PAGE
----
by Mike Corrigan
On I Break Chairs, Seattle singer/songwriter Damien Jurado finds himself for the first time shored up by the muscle of a full band. And the results are, for the most part, stunning.
When the anthemic chords of "Paper Wings" kick in to lead off the album, it's like a bell ringing in the town square, heralding in the new. But underneath the sparkling electric guitars and crackling acoustic drums is the same terrific song-craft and unflinching vulnerability that are Jurado's most indelible and endearing marks. As on previous outings (Ghost of David, Rehearsals for Departure), dark comments on human frailty are wrapped in achingly beautiful, understated pop structures accented by Jurado's immediate and distinctive vocals.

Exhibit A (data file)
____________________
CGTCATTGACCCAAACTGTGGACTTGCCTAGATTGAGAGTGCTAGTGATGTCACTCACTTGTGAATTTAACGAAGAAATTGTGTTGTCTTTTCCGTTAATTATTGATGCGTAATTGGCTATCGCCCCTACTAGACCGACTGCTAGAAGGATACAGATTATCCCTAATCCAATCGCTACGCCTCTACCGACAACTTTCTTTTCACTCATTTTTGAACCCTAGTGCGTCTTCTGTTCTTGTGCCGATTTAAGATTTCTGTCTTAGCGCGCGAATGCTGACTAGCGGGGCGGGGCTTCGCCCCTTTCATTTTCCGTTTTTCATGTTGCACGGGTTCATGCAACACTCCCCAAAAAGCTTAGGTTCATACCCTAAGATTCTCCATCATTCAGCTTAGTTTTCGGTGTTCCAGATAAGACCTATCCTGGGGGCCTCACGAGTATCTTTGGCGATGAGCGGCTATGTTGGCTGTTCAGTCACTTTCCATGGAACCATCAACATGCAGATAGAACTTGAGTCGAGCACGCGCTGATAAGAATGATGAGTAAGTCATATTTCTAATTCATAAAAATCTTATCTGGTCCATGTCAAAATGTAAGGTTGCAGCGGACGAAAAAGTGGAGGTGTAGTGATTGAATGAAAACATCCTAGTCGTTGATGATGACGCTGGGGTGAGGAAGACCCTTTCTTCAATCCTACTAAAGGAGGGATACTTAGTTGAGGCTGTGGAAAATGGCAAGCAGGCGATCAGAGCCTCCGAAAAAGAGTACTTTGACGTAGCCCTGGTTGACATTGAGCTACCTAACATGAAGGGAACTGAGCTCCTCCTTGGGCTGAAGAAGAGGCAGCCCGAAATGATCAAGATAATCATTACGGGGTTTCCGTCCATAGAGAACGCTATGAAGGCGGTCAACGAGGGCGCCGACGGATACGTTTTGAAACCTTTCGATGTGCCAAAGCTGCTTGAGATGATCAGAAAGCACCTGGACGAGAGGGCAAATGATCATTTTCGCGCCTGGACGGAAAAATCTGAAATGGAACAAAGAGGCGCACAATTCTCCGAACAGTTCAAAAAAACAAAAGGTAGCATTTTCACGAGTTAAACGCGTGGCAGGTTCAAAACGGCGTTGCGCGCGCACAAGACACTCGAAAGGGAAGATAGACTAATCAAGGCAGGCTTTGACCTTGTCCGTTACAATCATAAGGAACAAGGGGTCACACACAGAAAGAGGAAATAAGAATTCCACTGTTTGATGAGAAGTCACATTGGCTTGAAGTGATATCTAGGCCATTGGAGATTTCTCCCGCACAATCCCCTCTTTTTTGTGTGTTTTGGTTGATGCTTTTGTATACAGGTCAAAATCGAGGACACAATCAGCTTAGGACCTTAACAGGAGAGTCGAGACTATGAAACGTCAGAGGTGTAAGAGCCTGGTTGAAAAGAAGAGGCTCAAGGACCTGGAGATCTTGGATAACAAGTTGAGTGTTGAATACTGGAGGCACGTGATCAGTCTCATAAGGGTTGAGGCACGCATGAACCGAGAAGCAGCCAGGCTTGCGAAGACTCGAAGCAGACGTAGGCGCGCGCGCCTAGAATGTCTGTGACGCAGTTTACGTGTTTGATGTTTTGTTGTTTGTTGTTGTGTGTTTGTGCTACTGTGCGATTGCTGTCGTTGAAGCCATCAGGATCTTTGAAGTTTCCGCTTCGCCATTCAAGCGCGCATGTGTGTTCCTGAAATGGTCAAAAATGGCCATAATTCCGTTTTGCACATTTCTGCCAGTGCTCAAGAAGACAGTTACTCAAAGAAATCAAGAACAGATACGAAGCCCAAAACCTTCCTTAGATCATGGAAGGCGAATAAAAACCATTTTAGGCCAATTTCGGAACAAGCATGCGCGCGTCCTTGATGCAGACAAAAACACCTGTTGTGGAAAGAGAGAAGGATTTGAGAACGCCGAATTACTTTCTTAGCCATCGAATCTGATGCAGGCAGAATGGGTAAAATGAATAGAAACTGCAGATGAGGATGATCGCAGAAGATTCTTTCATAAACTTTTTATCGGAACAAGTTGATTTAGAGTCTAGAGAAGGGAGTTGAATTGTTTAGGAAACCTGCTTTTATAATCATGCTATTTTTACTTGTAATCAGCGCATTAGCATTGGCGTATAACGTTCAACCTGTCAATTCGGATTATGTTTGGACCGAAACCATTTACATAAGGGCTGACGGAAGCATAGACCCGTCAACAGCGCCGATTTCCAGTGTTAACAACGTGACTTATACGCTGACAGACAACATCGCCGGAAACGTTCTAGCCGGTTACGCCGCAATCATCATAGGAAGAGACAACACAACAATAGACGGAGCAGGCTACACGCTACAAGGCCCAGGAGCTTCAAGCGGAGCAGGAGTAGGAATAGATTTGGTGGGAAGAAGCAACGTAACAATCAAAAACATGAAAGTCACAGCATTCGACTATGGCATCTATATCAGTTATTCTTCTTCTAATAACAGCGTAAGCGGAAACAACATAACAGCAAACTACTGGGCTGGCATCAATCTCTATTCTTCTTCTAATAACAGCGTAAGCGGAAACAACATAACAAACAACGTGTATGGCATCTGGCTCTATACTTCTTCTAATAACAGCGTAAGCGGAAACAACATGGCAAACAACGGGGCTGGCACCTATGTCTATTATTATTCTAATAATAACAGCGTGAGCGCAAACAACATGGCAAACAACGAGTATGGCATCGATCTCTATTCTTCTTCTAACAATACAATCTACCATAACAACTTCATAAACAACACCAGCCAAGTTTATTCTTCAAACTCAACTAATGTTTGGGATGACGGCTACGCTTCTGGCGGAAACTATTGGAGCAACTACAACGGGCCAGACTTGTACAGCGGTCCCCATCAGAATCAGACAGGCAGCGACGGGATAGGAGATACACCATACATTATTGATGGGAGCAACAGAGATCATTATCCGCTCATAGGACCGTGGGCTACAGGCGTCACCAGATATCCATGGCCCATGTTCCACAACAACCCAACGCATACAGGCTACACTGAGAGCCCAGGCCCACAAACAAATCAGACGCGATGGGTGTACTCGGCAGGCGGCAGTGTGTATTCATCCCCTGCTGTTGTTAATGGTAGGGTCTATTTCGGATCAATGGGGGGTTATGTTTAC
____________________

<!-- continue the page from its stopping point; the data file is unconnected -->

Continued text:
I Break Chairs places loss, despair, alienation and disillusionment alongside a shimmering sliver of redemption. Guitar feedback from the angry "Dancing" segues into the elliptical, bright affirmation of "Birdcage." Glockenspiel, slowly strummed rhythmic guitar and a double vocal frame "Air Show Disaster," a gorgeous little jewel with a somber, fatalistic ring ("They listen to me 'cause I'm the one who makes them famous/ It's another nice day for an air show disaster").
The only real clunker on the album is "The Way You Look," where Jurado mates an uninteresting melody with an equally uninteresting lyric and makes it worse with the addition of an ungodly -- and infuriatingly ubiquitous -- analog synthesizer lead.
But things rebound quickly with "Like Titanic," wherein the songwriter relates the visceral though fleeting joys found within a relationship on a knife's edge ("We go dancing and we set fires/ We tell secrets and tell them lies"). When he admits "I have many questions, places I can go/I don't know the meaning of no trespassing" you can't help but relate.
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